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Roy Bailey iTunes Tracks Roy Bailey Official Website

Roy Bailey

+ {Band Of Hope}

Born 20 October 1935, London, England, some fervent folk fans among you might recognise the name of ROY BAILEY through his work with LEON ROSSELSON; the latter had invited Roy to replace MARTIN CARTHY in embryonic 60s outfit the Three City Four.
Inspired by the working-class folk of PETE SEEGER and The WEAVERS and encouraged by fellow Brit-folkie EWAN MacCOLL, ex-serviceman and now socially-motivated teacher BAILEY set about stretching out his full-time day-job as lecturer, then Head of Faculty, at Sheffield Polytechnic, to include a career in music; with wife Val Bailey and ROSSELSON, he delivered an EP and an album of children’s songs, OATS & BEANS & KANGAROOS (1968) {*5}.
His eponymous, Bill Leader-produced set in ’71, ROY BAILEY {*6}, was augmented by the aforementioned CARTHY, JOHN KIRKPATRICK (writer of tracks `Dust To Dust’ and `Poverty Knock’), ROSSELSON (writer of `Palaces Of Gold’) and STEELEYE SPAN fiddler Peter Knight. Roy was to re-establish his musical partnership with ROSSELSON on more than one occasion, the collaborative `That’s Not The Way It’s Got To Be’ (1975) and LOVE, LONELINESS, LAUNDRY (1977) {*7}, the latter a set which gave top billing (this time) to BAILEY but was penned by ROSSELSON (who played on virtually everything); it was produced by CARTHY (who featured on guitar), with BAILEY (and at times, Val) taking the vocal role. Squeezed in between these two long-players, the solo NEW BELL WAKE (1976) {*6} – which also featured Chris and John Leslie on respective fiddle and concertina – should’ve given him a bit of commercial success.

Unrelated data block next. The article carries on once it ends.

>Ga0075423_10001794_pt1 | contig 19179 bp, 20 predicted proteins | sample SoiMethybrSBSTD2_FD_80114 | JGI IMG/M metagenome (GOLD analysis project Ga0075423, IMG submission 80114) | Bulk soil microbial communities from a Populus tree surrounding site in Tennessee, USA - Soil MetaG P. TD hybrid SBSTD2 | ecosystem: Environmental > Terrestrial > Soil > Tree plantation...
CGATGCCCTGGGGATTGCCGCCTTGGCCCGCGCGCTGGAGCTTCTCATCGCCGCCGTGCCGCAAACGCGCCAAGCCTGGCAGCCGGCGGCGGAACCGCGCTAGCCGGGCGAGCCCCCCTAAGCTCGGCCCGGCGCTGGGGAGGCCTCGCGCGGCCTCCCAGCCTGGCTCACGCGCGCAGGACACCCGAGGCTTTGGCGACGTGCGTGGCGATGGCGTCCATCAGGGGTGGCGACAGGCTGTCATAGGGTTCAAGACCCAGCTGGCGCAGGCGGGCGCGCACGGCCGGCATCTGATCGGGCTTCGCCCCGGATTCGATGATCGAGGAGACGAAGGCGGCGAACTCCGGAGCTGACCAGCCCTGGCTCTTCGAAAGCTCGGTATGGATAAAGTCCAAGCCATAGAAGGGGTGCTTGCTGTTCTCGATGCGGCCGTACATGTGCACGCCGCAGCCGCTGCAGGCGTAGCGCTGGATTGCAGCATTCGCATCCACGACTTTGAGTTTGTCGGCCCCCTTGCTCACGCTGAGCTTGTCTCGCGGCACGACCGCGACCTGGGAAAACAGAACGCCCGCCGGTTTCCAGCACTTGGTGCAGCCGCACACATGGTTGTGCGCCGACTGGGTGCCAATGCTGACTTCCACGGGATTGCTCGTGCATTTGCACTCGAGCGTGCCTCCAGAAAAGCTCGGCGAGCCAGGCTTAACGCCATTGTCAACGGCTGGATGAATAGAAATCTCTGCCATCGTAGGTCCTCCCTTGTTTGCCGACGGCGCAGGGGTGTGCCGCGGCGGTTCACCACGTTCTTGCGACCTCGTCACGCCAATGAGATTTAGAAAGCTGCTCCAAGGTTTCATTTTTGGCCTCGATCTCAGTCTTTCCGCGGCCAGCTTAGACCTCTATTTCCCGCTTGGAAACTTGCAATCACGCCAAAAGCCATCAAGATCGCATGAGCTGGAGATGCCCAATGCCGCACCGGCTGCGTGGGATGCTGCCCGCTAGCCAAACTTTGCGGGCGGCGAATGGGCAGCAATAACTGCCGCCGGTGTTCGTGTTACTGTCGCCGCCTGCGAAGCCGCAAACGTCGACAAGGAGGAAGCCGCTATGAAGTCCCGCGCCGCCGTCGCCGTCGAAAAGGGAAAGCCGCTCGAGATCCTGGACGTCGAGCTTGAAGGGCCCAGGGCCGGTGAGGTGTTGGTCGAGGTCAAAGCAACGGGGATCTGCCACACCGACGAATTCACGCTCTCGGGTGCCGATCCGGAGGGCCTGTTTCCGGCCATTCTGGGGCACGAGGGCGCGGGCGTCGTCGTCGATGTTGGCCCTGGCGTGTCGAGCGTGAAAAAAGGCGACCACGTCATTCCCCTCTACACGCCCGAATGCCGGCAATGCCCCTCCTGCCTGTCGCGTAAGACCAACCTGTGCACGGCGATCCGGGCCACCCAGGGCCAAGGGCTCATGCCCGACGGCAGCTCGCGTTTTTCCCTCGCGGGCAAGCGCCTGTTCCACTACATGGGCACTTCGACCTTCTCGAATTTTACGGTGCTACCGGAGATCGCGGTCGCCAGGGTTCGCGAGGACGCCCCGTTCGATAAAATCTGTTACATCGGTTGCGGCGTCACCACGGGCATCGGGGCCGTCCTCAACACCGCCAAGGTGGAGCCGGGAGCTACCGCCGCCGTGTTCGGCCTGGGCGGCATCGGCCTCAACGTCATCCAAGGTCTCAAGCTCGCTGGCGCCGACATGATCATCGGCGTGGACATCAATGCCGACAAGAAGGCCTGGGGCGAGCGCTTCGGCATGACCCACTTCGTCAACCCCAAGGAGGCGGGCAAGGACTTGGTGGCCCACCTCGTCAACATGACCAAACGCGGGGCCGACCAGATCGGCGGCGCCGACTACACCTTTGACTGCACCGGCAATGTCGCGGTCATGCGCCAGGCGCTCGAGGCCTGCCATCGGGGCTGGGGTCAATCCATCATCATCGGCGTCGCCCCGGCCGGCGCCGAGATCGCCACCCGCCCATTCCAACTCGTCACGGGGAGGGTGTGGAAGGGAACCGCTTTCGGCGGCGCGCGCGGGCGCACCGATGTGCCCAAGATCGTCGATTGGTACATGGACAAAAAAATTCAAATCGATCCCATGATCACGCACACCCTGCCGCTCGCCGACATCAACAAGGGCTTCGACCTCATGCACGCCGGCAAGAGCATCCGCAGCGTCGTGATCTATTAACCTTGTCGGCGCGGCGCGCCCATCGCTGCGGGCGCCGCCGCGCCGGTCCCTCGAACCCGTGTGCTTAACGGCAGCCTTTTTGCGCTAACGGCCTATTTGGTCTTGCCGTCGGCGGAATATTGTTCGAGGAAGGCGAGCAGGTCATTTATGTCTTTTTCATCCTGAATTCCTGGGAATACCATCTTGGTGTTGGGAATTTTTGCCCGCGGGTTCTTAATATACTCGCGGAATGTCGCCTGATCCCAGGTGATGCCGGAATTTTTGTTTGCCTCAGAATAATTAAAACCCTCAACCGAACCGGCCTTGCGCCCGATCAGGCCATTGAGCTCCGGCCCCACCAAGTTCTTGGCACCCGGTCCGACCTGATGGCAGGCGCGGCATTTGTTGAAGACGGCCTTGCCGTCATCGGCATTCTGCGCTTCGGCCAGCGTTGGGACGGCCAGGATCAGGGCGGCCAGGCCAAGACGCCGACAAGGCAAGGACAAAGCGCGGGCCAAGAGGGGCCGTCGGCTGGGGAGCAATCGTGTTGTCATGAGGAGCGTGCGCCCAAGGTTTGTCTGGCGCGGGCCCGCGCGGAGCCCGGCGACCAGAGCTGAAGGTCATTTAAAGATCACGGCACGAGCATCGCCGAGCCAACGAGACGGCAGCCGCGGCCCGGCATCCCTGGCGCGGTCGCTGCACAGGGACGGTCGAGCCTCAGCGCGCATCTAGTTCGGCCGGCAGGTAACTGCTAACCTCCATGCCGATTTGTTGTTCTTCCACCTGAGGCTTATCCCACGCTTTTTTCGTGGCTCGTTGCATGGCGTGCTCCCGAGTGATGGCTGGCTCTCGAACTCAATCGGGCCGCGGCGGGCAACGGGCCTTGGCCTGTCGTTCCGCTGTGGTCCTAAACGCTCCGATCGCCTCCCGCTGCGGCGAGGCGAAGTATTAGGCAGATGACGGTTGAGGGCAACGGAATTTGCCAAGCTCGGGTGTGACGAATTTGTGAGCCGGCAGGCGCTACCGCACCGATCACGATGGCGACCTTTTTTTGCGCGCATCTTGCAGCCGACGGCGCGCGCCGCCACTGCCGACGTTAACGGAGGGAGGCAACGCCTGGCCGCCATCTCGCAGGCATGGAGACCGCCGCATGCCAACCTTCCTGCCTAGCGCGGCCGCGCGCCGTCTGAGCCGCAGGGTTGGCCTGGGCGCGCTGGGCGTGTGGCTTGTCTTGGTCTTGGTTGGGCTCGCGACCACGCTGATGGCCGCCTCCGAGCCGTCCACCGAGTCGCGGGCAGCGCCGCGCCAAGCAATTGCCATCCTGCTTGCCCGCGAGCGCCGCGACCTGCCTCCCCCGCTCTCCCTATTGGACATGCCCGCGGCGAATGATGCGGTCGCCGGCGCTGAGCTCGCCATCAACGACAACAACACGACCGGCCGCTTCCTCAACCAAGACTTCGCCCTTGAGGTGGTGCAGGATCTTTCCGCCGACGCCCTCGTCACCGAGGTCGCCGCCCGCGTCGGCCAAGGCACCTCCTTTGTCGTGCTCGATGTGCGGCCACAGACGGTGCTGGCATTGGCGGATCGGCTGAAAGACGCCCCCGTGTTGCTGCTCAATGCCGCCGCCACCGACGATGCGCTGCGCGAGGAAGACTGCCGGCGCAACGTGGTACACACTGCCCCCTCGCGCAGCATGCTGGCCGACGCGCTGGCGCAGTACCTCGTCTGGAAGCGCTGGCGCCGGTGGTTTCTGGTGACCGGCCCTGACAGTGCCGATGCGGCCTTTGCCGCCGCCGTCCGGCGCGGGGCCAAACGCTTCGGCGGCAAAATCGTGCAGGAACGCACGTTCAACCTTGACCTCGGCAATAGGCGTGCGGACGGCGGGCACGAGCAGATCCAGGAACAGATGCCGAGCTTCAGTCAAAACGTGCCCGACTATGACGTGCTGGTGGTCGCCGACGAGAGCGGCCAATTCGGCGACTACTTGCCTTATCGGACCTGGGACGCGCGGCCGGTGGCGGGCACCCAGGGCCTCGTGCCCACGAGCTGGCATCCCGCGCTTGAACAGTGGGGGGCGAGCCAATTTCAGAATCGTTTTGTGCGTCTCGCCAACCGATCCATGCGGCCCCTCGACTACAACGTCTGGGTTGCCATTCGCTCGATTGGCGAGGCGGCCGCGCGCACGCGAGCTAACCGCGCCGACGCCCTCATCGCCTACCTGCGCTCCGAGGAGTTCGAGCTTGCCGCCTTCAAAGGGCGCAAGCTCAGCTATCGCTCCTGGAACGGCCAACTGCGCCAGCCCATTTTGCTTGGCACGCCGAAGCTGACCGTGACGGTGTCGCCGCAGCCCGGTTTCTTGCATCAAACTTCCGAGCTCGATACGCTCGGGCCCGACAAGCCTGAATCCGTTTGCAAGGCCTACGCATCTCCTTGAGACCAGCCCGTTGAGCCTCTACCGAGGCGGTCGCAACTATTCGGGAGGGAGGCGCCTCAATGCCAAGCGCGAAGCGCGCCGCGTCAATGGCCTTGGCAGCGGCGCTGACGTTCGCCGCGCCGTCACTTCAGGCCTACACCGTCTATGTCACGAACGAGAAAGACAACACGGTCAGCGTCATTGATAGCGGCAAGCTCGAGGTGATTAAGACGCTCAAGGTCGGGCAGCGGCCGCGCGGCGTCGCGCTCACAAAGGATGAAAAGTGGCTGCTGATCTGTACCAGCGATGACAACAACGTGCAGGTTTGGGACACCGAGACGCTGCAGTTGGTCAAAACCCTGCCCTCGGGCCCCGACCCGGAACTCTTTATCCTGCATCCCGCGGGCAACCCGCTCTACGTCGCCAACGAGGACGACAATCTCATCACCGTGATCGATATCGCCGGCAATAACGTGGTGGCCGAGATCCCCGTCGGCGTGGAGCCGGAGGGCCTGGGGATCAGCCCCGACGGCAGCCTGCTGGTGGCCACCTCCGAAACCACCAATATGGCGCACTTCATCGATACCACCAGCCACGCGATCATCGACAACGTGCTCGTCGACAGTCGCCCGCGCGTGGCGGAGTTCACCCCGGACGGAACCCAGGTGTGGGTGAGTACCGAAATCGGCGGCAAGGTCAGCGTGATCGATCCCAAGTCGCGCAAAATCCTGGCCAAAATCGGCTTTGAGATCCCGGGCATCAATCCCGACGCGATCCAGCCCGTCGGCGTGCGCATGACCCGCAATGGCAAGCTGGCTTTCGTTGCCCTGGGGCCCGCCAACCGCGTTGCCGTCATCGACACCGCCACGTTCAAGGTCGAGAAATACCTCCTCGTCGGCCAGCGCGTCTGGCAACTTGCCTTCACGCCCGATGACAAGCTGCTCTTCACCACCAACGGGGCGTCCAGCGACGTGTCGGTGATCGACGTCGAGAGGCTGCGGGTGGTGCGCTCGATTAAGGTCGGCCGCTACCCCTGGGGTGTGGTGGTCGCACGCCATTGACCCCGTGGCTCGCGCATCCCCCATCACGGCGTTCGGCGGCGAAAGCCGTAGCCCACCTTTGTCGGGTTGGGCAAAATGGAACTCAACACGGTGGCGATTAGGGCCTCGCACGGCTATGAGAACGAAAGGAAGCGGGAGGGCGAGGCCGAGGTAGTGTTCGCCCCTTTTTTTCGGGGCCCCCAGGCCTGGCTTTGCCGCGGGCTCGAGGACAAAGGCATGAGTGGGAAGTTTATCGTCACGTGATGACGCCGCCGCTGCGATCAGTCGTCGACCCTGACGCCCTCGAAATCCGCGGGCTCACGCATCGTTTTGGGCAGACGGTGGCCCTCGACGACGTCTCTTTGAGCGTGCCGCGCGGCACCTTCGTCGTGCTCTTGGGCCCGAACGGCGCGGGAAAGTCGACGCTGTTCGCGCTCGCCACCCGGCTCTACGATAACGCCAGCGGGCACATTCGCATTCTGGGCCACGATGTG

To a lesser extent, with BAILEY & ROSSELSON’s IF I KNEW WHO THE ENEMY WAS… (1979) {*7}, the former was given more vocal cues; producers on this occasion were CARTHY, KIRKPATRICK and Sue Harris – all in session once again. KIRKPATRICK also appeared on subsequent work: HARD TIMES (1982) {*5} and …. FREEDOM PEACEFULLY (1985) {*6}, all mainly using little-known outside writers such as Geoff Pearson, Brian Pearson, Charlie Murphy, Dave Rogers, SI KAHN; Roy’s wife Val always provided backing vox, while KIRKPATRICK’s missus, Sue Harris, was in session for LEAVES FROM A TREE (1988) {*7}.
The late 80s marked out a transitional time for BAILEY – who’d suffered a heart attack in 1988 – after his hard decision to retire from the teaching profession, although in sharp contrast he was elected Fellow of the Royal Society of Arts in ’89, two politicians at least giving him subsequent accolades. Labour MP Tony Benn (who was a guest speaker at one of Roy’s many benefit gigs) described RB as “the greatest socialist folksinger of his generation”, while Culture Minister Chris Smith declared him “one of the world’s best carriers of the people’s message”; an MBE was duly granted BAILEY in 2000, an MBE that was returned six years later in his protest against the government’s foreign policy in Palestine and Lebanon.
Dutiful to the plights of the afflicted and disillusioned, BAILEY maintained a healthy degree of recording output in the 90s, collaborative sets with Stalking Horses, The BAND OF HOPE (with piper Steafan Hannigan, CARTHY of course, KIRKPATRICK and DAVE SWARBRICK), ROBB JOHNSON and a handful of solo sets kept BAILEY in esteemed profile. The 00s were equally productive for the unassuming BAILEY; diverse albums with said MP Tony Benn (THE WRITING ON THE WALL: LIVE AT CAMBRIDGE 2000 {*6}) and MARTIN SIMPSON & JOHN KIRKPATRICK (SIT DOWN & SING {*6}) found the minstrel gain even further respectability both in music and political circles. On 2009’s BELOW THE RADAR {*7}, solo-billed BAILEY was again accompanied by KIRKPATRICK, along with MARTIN SIMPSON, ANDY CUTTING, Donald Grant, Andy Seward, David Ferrard and Kellie While; with much the same line-up (plus the addition of Val and their grandchildren), ROY BAILEY’s TOMORROW (2010) {*5} was enjoyable easy-listening.
© MC Strong 2010/GFD // rev-up MCS Aug2015

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